The new Section 83(i), which practitioners said was likely intended to benefit nascent tech, biotech, and pharmaceutical firms, defers the income tax obligation on qualified equity transfers for five years. It must be provided to at least 80 percent of employees and exclude: chief executive officers; chief financial officers and their spouses, children, grandchildren, and parents; one percent owners of the company; and the four highest-compensated company officers.
To help employees make the most of Section 83(i), a company within half a decade of a liquidity event would give the equity grants to low- and mid-level personnel so they can wait until after the stock can be sold on a securities marketplace to pay the income tax on the value at which it was initially transferred to them, and capital gains tax on any increase in value since then. Practitioners said what sounds great in theory may in reality still tie employees to the risk that the company will bottom out. The provision may be little used—or worse, used inadvertently at the risk of penalty, they said.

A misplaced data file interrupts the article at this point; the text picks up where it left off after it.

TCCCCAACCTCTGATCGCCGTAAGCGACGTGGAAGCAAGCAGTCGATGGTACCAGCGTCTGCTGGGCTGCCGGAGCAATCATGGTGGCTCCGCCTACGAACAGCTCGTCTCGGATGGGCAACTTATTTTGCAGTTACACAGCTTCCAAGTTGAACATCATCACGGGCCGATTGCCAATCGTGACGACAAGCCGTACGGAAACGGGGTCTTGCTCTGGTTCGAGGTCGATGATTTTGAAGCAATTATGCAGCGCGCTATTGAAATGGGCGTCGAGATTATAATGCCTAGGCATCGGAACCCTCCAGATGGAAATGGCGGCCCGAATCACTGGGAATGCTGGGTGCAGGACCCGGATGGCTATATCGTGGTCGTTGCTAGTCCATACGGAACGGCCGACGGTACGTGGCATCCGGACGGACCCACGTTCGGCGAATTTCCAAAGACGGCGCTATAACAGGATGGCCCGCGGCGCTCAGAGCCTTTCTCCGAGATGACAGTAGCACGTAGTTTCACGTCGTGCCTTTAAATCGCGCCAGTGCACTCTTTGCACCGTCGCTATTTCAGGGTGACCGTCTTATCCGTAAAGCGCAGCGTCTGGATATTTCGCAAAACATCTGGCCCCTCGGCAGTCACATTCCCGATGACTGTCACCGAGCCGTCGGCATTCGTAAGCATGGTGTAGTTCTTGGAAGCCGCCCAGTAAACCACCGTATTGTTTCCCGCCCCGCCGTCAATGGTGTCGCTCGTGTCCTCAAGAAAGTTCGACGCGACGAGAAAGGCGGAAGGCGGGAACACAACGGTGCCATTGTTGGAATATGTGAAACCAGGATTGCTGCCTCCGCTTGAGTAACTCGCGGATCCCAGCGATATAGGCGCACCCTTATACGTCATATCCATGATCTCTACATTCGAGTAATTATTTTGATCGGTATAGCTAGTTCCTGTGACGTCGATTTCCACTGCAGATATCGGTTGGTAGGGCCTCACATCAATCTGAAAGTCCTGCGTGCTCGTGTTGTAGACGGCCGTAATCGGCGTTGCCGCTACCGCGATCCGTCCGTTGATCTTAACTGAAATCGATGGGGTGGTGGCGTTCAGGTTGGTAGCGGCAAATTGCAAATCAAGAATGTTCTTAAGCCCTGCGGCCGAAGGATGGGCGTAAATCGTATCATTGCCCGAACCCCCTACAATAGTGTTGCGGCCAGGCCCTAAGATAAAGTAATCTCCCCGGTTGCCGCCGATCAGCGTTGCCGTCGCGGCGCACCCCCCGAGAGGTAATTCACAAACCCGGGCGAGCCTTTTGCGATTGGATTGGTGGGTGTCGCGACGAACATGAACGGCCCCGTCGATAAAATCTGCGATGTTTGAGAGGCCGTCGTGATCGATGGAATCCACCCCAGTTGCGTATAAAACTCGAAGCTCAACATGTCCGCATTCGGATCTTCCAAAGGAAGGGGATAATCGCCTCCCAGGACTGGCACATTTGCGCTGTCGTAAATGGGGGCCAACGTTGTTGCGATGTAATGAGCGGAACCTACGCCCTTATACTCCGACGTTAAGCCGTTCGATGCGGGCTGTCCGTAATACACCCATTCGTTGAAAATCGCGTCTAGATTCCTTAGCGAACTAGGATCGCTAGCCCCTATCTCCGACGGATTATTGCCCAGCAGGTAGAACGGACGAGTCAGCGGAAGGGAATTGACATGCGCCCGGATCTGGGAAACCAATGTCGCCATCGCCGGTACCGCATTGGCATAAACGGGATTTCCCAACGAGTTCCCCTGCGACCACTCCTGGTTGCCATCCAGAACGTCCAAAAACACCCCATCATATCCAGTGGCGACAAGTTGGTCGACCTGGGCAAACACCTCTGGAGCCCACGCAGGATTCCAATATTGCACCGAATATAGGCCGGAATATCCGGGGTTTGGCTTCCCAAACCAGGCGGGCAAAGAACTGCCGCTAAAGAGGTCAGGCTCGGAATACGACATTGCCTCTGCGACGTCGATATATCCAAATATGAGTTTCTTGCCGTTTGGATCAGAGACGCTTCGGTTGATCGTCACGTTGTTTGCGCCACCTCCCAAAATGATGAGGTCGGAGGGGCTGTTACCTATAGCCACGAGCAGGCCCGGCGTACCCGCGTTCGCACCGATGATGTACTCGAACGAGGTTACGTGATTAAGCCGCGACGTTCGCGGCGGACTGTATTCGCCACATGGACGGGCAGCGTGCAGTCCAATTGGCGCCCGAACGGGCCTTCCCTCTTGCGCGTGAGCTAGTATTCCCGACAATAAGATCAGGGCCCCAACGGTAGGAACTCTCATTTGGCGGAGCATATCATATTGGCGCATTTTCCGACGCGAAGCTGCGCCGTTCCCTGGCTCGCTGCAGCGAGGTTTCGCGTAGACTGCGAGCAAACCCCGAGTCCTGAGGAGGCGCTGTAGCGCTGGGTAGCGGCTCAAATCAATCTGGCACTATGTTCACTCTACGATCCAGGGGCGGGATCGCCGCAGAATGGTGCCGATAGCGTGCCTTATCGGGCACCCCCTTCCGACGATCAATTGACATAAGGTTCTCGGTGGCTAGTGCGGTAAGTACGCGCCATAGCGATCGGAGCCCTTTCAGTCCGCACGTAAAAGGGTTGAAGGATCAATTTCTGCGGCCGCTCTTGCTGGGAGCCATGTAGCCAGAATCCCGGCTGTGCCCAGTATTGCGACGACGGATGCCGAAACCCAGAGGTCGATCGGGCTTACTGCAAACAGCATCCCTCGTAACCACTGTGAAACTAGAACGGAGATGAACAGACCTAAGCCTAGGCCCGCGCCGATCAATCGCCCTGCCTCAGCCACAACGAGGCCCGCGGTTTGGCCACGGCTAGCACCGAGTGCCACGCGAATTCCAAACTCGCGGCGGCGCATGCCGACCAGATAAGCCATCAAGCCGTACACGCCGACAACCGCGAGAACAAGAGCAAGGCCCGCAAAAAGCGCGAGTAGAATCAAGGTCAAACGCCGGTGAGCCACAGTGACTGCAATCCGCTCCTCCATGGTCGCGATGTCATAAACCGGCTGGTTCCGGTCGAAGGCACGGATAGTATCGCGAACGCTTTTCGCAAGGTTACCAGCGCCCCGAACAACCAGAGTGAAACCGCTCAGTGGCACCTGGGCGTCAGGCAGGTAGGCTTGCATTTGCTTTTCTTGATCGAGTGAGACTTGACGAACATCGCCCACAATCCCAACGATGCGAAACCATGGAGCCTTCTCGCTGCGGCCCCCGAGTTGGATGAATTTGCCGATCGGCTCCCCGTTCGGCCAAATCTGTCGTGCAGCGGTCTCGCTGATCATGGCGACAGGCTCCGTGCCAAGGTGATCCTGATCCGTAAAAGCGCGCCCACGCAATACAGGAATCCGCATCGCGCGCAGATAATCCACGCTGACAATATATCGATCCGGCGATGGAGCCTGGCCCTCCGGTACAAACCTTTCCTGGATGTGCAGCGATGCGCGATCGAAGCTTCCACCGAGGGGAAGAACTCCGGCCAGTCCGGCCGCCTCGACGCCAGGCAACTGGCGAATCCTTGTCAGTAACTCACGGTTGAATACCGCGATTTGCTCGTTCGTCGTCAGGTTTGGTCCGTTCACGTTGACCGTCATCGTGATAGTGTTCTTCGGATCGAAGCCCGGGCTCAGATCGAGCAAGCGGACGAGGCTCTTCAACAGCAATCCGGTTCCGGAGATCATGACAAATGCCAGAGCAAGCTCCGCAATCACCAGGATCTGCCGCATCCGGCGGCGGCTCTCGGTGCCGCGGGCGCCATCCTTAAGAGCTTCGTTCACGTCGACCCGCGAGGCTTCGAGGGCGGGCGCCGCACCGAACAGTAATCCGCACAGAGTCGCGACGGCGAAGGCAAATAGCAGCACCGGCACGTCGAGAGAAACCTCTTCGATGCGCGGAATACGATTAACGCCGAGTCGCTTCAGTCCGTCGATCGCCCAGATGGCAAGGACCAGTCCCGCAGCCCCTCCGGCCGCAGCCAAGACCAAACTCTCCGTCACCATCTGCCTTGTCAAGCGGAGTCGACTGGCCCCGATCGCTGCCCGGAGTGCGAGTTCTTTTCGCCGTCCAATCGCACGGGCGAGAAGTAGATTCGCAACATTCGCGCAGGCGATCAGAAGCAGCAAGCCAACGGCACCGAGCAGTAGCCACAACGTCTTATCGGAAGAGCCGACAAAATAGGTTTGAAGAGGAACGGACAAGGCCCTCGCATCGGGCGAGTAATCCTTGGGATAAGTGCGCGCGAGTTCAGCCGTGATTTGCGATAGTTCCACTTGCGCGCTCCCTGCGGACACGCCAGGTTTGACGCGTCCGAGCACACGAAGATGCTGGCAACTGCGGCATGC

For starters, 80 percent of a business’s employees can be a big number, and the grant would be most attractive to a “sophisticated employee,” rather than one who is unfamiliar with equity and far removed from the company’s initial public offering or sale strategies, said J. Marc Fosse, director of the California-based employee benefits law firm Trucker Huss APC.
“They’re going to provide it to a broad base of people to do this, but I don’t know that that broad base, that a significant amount, will take this into consideration unless they feel confident that a liquidity event is on the horizon,” he told Bloomberg Tax.
Responsibility for disclosing the obligations associated with the Section 83(i) grant rests on the employers, so it may lead to more communication regarding the company’s strategy, Fosse continued.
“But if I was an employee and there wasn’t a liquidity strategy that I knew about,” he said, “it would be difficult for me to really take advantage of the 83(i).”
Although qualified equity grants could help non-executive staff get more in touch with the company’s future risks and valuation, and the new five-year deferral could make them more attractive, Section 83(i) still doesn’t save employees from startups’ inherent risks of failure and fluctuations in value, said Norman Stein, a professor at the Drexel University Thomas R. Kline School of Law.